Jerry Joseph, Joe Buck, Lubriphonic

Jerry Joseph, of Little Women and Jackmormons fame

With a cult following as big as his adoptive home state of Colorado, singer/songwriter Jerry Joseph is one of those guys you've probably never heard of, but throw enough stones and you'll hit someone who has.

A marble-mouthed, guitar-wielding performer whose rich, lyrical songs often invoke historical (and hysterical) figures, Joseph fronted the Rocky Mountain reggae band Little Women, and during his stay in Utah, he had a crunch/hardcore outfit called the Jackmormons. The band relocated to Oregon and (almost) conquered the world.

These days, he lives in New York City, tours in duos and trios, and as a solo (which is the way he'll play this Live Wire show).

Conscious Contact, the Jackmormons' 2002 release, was produced by Widespread Panic bassist Dave Schools (Joseph and Schools did a brief tour of Europe together, calling themselves the Stockholm Syndrome). Joseph, and the still-gigging Jackmormons, are friendly with the Panic boys, and often appear on the same jam-band festival bills.

Joseph's been around so long, he claims he doesn't even know how many records he's put out. What he does know, for sure, is that his records aren't paying the bills - that's why he tours, and tours constantly. "I'm also getting involved with stuff like MySpace and Facebook," he told an interviewer. "All these tools I kind of avoided for a long time, because, well, I didn't need to talk to someone I slept with in 1986.

"There's got to be a way to navigate that effectively and still have a life. So many musicians seem to sit around and monitor their own shit; I'd rather monitor what TV On the Radio's up to than my own shit." Listen & learn:

At 10 p.m. Friday, April 2 at Live Wire Music Hall, 307 W. River St. Bret Mosley opens. $12.


With hillbilly teeth, an extremely weird haircut and music that sounds like blues, Appalachian, punk and metal when it's all been mixed in a blender, Joe Buck - also known as Joe Buck Yourself - is certainly on of Nashville's most original exports. He gained notoriety as Hank Williams III's standup bass-playing foil in the Damn Band, and in Assjack (he was also the brains behind Tennessee's snarling Legendary Shack Shakers). Buck is now a "bona fide evil motherfucking one man band" (his description) who plays guitar and drums, at the same time, sings and screams and glares maniacally. Think of Gary Busey in The Buddy Holly Story, drop some acid in his coffee, and you get the idea. Listen & learn:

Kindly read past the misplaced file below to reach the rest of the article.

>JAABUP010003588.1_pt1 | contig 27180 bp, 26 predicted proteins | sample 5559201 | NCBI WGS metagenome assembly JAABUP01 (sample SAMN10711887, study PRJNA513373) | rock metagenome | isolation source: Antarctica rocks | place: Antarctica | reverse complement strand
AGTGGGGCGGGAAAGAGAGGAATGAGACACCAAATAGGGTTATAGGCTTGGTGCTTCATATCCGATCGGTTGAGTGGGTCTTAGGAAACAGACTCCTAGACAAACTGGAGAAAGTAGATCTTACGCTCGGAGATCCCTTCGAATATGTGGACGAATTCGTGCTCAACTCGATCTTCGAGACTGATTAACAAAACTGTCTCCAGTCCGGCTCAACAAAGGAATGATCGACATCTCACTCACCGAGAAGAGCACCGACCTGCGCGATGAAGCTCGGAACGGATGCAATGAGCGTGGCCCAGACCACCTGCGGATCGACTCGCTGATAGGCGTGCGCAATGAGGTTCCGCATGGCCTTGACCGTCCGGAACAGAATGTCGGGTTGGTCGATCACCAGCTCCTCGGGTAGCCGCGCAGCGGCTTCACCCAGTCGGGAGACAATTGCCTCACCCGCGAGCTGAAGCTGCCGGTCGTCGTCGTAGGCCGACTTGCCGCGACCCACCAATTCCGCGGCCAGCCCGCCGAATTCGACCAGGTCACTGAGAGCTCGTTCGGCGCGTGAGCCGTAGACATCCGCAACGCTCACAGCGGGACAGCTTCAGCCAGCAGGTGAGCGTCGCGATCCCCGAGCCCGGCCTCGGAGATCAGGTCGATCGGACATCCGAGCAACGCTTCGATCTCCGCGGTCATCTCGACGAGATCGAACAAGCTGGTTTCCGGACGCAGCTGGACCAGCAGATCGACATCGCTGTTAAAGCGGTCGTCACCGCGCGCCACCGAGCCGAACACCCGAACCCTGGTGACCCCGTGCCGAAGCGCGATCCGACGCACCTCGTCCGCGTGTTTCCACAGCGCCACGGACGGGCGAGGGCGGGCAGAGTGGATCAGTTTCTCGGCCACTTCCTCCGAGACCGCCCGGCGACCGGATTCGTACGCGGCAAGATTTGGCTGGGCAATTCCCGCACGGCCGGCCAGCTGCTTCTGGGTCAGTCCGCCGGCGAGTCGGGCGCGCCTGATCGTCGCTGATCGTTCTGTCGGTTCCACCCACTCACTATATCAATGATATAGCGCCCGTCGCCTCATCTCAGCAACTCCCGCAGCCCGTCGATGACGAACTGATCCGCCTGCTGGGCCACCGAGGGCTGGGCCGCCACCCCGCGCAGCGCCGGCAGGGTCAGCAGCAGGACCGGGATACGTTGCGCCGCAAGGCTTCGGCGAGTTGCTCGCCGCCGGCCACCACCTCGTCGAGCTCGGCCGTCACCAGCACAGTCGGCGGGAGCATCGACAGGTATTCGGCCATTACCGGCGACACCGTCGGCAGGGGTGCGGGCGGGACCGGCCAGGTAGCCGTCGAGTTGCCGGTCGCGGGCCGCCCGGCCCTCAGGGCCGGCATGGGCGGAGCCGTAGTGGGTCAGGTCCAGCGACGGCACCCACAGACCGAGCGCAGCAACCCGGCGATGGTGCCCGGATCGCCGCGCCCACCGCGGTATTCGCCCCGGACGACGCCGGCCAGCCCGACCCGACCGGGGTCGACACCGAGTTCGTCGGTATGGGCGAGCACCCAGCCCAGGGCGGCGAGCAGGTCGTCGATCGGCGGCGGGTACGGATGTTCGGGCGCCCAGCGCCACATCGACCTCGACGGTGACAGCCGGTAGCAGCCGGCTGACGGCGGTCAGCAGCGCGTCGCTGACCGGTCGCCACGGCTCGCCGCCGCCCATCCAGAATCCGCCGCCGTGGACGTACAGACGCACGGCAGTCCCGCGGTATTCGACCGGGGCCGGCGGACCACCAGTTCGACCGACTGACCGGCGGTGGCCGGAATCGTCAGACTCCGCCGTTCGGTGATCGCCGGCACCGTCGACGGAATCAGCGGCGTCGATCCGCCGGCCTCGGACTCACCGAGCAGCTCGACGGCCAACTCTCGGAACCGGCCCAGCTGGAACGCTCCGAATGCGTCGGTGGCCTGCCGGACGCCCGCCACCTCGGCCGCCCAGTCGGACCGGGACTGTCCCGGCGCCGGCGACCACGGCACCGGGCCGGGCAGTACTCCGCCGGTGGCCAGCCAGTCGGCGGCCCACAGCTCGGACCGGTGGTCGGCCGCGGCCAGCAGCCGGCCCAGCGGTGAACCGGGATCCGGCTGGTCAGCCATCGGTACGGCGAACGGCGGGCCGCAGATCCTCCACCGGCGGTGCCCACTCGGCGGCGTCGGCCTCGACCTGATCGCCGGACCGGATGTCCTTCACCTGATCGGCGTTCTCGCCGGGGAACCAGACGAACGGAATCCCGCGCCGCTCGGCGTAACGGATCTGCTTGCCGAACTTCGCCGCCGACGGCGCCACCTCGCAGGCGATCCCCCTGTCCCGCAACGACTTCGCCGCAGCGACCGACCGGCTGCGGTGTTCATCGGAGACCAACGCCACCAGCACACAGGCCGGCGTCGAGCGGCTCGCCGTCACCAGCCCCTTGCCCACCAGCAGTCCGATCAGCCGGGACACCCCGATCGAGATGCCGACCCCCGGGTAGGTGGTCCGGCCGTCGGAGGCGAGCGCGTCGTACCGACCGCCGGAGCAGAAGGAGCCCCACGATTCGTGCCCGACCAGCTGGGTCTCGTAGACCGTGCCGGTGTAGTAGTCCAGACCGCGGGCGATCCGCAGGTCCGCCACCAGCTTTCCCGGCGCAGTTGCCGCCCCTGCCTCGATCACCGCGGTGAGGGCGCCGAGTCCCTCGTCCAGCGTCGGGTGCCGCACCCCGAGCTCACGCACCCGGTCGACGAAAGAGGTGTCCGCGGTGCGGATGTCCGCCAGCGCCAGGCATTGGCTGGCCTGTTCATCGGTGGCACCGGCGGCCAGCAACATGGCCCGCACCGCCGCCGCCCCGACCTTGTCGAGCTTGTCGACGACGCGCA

At 11 p.m. Friday, April 2 at the Jinx, 127 W. Congress St.


From the mean streets (and the blues clubs) of Chicago comes the mighty Lubriphonic, a funk/soul band with the combined chops of seven of the Windy City's hottest young players. Band founder (and lead singer) Giles Corey is a smoking-hot guitarist whose shredding licks dive like kamikaze planes into the phat lines of the three-member Lubriphonic horn section - his work reminds me of the late Terry Kath, who worked wonders in another horn-based band from northern Illinois. Maybe you remember them - Chicago Transit Authority? The rhythm section is unstoppable. Lubriphonic opens this show for North Carolina's delightfully-named Yo Mama's Big Fat Booty Band, which - along with its own fusion-inspired originals - makes a joyful, funky noise out of everyone from Miles Davis to Santana. And, of course, they draw from the Parliament/Funkadelic well, the source from which all beautiful funk flows. Listen & learn:,

At 9 p.m. Saturday, April 3 at Live Wire Music Hall, 307 W. River St. $8.


Follow Johnny Depp down the hole in the garden, and when you come out on the other side you may well find your psychedelic self whirling to a soundtrack by this Atlanta-based electronica band, with surreal soundscapes that swirl and ascend. Andrew Provine, Charles Pazinets and Adam Ryan Herbert don't use laptops, as far as I can tell - it's live, atmospheric electronica, created with synths, loops and real keyboards, with real guitars and -gasp! - real drums and percussion. Far out. Listen & learn:

At 10:30 p.m. Saturday, April 3 at the Wormhole Bar, 2307 Bull St.



About The Author

Bill DeYoung

Bill DeYoung was Connect's Arts & Entertainment Editor from May 2009 to August 2014.
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